The Death Penalty
When a family goes to the penitentiary to see their loved one be placed on a table to soon be injected with a concoction of lethal drugs how do you think they feel? In the words of Associate Justice William J. Brennan “Death is an unusually severe punishment, unusual in its pain, its finality, and its enormity” (Brennan 1976). Across the United States of America there sit around 3,125 inmates on death row. According to “Justice For All” it costs between $1.2 million to $3.6 million per person to house and carry out death sentences across the United States (Sharp 1997). The cost varies from state to state depending on the state and area that the inmate is housed. In the state of New York it can cost up to three to four times as much as in Illinois. In Illinois taxpayers have spent nearly $800 million dollars to send around just 300 men and women to death row in the last 22 years (Edgar 2001). Such a large price to pay to send a very small amount of people to death row seems appalling. Without a justice system that has no flaws how can the death penalty be carried out properly?
Many moral issues have been connected to capital punishment ever since it was instituted in the United States. Capital punishment was reinstated in the United States of America in 1977 and since then 34 states have carried out an execution. Since 1992 there have been at least 15 inmates on death row who have been exonerated when it was discovered they were not guilty. Take the stories of Herman Atkins and Patrick Croy into consideration if you support the death penalty.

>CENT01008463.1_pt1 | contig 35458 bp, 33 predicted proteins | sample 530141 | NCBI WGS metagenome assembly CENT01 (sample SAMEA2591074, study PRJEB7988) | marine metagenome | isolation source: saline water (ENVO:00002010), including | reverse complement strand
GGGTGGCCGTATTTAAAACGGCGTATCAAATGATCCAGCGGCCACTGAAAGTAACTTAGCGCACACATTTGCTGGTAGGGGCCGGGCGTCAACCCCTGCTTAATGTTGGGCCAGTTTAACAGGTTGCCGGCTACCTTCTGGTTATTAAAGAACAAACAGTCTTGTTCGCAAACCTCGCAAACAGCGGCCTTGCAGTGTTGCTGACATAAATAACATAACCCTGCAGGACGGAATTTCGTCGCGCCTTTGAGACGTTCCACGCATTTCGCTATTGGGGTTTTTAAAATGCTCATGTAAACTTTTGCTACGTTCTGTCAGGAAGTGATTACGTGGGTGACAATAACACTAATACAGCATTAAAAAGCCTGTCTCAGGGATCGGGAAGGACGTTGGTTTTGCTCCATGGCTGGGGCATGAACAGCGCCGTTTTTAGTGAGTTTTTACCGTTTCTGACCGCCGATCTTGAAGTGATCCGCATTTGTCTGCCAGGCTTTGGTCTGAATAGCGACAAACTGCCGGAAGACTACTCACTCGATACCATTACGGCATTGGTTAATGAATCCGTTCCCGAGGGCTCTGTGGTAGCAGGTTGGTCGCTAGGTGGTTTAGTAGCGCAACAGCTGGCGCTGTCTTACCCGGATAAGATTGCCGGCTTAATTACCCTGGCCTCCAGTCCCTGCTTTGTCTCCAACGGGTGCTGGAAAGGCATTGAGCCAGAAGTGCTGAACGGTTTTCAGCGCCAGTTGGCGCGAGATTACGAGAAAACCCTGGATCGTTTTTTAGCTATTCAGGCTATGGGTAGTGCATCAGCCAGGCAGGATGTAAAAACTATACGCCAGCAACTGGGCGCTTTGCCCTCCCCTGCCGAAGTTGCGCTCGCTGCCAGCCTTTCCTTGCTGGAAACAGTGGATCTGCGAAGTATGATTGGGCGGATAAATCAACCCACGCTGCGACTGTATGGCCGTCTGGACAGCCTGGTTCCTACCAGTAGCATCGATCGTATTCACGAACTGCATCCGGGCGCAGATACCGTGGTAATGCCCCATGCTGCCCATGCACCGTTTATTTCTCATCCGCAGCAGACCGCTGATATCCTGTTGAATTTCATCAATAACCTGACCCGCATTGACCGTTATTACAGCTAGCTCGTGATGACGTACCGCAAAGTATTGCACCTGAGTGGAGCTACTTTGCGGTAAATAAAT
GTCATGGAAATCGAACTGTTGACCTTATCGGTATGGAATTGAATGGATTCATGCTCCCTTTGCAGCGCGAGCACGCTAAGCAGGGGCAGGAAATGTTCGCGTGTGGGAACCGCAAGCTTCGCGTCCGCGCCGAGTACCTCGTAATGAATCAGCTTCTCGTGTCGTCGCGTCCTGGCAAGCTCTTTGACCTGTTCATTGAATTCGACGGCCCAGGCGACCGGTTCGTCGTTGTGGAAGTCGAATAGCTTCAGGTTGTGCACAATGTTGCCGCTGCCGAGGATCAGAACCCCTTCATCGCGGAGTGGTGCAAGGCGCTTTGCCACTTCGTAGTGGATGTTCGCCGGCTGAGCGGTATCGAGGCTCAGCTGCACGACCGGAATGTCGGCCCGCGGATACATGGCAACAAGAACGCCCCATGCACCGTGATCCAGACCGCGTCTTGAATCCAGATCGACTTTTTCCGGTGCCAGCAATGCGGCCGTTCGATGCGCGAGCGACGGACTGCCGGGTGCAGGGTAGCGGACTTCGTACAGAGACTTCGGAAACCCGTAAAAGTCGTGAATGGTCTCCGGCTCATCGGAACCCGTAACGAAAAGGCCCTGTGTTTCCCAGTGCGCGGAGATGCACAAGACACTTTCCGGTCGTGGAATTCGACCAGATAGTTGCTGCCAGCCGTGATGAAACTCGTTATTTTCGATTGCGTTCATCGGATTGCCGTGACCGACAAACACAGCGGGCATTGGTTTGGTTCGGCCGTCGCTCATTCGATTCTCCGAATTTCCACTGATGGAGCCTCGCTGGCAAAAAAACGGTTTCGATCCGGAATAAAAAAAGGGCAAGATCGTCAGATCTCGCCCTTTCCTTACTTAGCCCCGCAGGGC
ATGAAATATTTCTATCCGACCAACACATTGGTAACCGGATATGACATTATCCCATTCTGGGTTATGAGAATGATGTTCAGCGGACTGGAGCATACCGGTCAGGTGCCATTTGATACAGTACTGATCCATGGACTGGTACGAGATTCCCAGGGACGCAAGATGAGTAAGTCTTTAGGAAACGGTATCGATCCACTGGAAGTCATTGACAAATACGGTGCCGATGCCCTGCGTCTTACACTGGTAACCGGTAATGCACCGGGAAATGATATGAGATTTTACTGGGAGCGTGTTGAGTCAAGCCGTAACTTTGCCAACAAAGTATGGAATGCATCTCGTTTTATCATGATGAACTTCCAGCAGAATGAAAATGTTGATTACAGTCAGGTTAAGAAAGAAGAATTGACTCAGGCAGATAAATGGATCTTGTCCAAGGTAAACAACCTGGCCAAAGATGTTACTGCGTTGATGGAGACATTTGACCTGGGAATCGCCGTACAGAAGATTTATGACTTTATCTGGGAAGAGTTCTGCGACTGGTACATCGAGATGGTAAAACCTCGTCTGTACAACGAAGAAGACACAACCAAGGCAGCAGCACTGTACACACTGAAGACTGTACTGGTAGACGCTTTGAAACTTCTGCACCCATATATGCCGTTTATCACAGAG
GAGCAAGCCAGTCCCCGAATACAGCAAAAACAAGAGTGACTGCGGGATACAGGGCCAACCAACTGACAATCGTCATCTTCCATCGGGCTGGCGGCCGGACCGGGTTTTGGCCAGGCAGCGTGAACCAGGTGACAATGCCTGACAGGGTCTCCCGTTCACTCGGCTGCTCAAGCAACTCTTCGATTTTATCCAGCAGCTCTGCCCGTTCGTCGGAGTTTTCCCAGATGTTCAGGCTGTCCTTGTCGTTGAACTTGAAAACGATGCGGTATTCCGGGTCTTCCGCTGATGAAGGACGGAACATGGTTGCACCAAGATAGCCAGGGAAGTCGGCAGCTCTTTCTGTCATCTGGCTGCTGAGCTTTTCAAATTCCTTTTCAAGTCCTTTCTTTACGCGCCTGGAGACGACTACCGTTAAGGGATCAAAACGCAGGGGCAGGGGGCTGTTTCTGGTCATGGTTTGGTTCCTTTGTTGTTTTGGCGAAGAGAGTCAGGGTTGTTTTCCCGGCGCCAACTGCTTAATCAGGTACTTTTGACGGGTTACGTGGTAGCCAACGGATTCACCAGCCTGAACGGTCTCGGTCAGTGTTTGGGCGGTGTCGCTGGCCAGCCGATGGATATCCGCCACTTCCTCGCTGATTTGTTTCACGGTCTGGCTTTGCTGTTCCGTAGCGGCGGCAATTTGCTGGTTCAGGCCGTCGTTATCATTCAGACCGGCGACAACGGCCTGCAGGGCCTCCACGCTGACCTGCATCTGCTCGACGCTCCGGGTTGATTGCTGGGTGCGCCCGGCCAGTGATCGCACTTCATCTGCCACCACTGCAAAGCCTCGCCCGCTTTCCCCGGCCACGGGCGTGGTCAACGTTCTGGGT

Herman Atkins, a tall and poised man, is a blissful newlywed and pursuing a masters and doctoral degree in Psychology from California State University, Fresno. The son of a California Highway Patrol Officer, Herman has traveled the country and starred in an acclaimed documentary. By looking at him, you would never know that twelve years of Herman's life were stolen by the State of California. His adolescence cheated by the error of the criminal justice system, and only to be resolved over a decade later.
In 1986, Herman was a recent high school graduate, preparing to follow his admired father's footstep and join the military. A twisted set of events, however, prevented him from even experiencing his twenties.
Herman, now 40, was accused of raping a woman during a 1986 robbery in a Lake Elsinore shoe store. DNA testing was not available during his trial; however, in 1993, the Innocence project requested that the evidence be tested. The results were not surprising - the source of semen on the victim's sweater eliminated Herman as the source. The FBI lab confirmed these results.
Herman, the 70th person in North America freed from prison as a result of DNA testing, was released on February 18th, 2000, after serving almost 12 years for a crime he did not commit. The rapist was never caught.
"Only God and I knew my innocence," Herman tearfully stated on the day of his release. "Today, God, I,...